Only our second day in Bali and already I’m totally in love with it! After spending 24-hours in Seminyak wandering through the markets and sipping cocktails watching the sun go down, we hopped in a private car and drove and hour to Ubud.
Getting to Ubud
We hired a private driver to get us to Ubud. Sounds very fancy but this is the best way to get around Bali. Taxis are more expensive and smaller and the buses are a nightmare to navigate. Make sure to negotiate the price with your driver. We got our car for 250,000rp (about $25), after initially being given the price of 350,000rp.
Where We’re Staying in Ubud
I might be biased, but I think our hotel is one of the nicest in Ubud! While in Seminyak we stayed in the very commercial Harris Hotel. While it was everything a beautiful hotel should be, it lacked the authentic Balinese feel. Our hotel in Ubud, the Agung Raka Villa and Hotel couldn’t be more of the opposite. Greeted at reception with flowers and fresh juice, we were brought via golf cart down to our villa, while passing rice fields and stunning Indonesian decor and statues.
Once we had unpacked (which doesn’t take long for us, we have one small backpack each!) we headed straight out in search of the Monkey Forest and Temple. A short fifteen minute walk later we were immersed in monkeys as small as my palm and as big as my arm! Home to over 700 long-tailed macaques, the monkeys adorn every tree and footpath in the rainforest.
There is a cost of 40,000rp at the gate (roughly $4). I had initially heard women must wear a sarong while in the temple. I brought one just in case but there was no need! Although I would suggest covering up slightly as the mosquito and inset situation is intense!
Once through the gates, there is a stall selling bananas…here’s where the fun begins! I made the mistake of buying a bunch and sauntering off with them in my hands; well, they didn’t last long!! Within moments we were surrounded by the furry faces and my bananas were snatched straight out of my hands before I knew what hit me!
Our second bunch was a little more successful. With the help from a kind guard (side note: the Balinese people are so friendly and helpful!), he instructed us to move close to a low wall, hold the banana high over our heads and let the monkeys hop from the wall onto your shoulders to retrieve the banana. My hair fall victim to the monkey squad and I soon looked like I as dragged through a bush backwards!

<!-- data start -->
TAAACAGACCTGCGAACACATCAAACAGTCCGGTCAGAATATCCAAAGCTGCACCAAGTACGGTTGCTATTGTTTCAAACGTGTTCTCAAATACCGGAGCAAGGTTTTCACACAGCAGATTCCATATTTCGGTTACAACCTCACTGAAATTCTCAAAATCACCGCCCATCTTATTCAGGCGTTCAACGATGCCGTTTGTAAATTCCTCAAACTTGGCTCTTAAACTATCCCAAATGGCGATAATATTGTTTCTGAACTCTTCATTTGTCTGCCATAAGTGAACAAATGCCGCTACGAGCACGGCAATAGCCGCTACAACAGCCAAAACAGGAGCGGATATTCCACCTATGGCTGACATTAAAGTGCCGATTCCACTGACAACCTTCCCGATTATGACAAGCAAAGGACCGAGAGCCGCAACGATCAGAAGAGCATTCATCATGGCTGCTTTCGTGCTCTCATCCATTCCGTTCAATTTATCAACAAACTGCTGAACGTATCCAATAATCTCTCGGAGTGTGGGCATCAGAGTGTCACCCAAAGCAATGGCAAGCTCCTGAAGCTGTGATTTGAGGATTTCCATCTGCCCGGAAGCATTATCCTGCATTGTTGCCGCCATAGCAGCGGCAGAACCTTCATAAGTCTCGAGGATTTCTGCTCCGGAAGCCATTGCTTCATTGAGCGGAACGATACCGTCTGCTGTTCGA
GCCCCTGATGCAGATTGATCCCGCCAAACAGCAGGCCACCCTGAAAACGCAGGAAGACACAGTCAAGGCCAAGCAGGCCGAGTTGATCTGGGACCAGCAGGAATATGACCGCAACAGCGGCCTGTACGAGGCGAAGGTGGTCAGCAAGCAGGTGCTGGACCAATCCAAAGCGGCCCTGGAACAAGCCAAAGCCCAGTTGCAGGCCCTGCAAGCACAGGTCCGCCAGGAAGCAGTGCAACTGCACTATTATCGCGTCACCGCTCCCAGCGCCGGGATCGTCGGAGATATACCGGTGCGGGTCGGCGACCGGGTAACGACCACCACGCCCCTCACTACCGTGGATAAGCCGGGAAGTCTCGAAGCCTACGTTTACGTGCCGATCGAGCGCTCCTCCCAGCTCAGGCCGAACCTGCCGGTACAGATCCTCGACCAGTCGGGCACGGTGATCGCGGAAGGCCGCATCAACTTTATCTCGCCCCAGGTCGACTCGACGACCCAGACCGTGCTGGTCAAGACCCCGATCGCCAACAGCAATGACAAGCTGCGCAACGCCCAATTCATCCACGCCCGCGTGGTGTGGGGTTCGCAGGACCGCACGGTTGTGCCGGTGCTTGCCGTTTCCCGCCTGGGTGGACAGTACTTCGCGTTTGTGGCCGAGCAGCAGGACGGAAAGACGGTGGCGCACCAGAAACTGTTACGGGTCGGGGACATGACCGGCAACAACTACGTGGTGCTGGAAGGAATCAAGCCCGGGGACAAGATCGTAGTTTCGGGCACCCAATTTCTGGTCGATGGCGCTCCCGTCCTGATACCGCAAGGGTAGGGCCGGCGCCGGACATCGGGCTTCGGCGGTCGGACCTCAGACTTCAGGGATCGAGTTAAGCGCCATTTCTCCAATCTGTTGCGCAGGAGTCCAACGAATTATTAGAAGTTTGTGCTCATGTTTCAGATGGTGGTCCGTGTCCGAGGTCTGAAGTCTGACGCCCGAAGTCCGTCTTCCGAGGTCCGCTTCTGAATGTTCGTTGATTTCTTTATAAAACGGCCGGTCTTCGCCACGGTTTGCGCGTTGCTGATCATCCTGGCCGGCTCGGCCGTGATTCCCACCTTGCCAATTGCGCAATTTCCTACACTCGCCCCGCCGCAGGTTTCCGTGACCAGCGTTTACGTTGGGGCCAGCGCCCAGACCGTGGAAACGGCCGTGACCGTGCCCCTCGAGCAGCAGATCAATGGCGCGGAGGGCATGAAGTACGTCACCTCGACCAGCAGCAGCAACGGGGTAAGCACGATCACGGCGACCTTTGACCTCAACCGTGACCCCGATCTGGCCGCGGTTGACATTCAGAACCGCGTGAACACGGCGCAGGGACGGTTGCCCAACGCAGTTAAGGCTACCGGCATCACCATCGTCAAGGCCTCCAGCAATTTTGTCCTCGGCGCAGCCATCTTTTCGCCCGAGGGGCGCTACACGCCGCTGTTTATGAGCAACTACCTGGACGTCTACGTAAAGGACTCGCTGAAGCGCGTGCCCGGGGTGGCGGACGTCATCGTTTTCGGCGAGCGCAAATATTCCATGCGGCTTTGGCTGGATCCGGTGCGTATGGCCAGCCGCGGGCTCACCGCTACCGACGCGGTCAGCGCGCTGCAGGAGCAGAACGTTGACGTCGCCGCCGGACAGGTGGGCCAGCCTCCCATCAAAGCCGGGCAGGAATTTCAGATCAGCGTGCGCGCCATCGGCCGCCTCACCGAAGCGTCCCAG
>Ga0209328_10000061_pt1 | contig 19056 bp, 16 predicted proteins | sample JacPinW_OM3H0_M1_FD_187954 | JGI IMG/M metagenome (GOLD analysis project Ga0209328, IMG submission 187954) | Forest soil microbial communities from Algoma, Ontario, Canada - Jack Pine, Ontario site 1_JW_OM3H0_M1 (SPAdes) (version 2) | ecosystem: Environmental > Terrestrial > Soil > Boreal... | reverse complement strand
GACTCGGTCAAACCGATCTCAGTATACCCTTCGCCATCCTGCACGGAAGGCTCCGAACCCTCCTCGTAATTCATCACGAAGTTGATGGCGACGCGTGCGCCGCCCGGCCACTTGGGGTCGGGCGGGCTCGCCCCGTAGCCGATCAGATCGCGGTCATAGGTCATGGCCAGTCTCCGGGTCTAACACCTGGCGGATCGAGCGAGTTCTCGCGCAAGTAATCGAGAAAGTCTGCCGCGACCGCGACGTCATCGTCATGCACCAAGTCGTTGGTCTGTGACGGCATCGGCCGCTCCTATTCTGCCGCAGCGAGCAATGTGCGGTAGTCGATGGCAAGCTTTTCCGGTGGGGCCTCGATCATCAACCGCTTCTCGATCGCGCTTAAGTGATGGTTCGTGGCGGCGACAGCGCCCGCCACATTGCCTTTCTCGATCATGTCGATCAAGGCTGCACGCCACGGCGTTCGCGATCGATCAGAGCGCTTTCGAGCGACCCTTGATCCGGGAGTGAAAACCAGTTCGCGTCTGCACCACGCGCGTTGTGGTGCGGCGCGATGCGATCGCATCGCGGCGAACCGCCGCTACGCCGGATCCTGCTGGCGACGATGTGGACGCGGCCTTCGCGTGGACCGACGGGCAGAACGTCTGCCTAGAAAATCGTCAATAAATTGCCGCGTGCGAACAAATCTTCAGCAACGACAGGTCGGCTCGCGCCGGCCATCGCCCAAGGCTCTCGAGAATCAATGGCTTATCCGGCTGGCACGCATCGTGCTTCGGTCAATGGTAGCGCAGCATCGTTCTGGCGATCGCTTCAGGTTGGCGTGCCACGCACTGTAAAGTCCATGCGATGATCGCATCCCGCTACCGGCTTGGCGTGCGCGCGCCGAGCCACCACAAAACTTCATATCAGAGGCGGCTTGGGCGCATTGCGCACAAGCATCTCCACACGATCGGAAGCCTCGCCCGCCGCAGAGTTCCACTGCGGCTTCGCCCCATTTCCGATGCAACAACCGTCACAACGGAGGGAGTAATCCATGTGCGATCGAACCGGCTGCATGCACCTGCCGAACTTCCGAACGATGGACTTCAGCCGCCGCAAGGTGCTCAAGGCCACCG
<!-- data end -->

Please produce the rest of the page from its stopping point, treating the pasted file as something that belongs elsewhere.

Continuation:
A stroll through this amazing rainforest is really a treat for all the senses. The temple and surrounding nature are stunningly beautiful, not to mention the scents and smells of burning incense. It’s refreshing to see these animals in their natural environment rather than in zoos or chained to bicycles.
There are rangers patrolling the rainforest who keep you safe from any aggressive bigger monkeys, and also keep the monkeys safe from any idiot human who endangers their safety. Unfortunately some utter imbeciles still slip through the rangers’ grid and today we witnessed a group of moronic tourists feeding the monkeys sweets and laughing in delight as the monkeys unwrapped the sweets and feasted on the chocolate inside.
It really is a treat to watch these creatures interact so naturally in the rainforest. We saw a group of monkeys play and muck about in a swimming pool just like little kids! They would climb to the tallest branches and launch themselves full blast into the water below, it was hilarious and breathtaking to watch at the same time!!
No trip to Bali is complete without a visit to this Monkey Temple, make sure and put it on your list!!
Tips For Visiting Monkey Forest
- Don’t wear dangly jewellery or clothes that monkeys can hang out
- Don’t bring any food in or you will be swamped by monkeys
- Wear mosquito repellent
- Leave your backpack at home and zip up your pockets
- Don’t look the bigger monkeys in the eye, this is considered a threat to them and they will turn aggressive
- Don’t go near the young unless you want to loose a finger
- Be respectful, this is religious ground
- Keep a calm manner while in the forest, monkeys apparently react badly towards hyper behaviour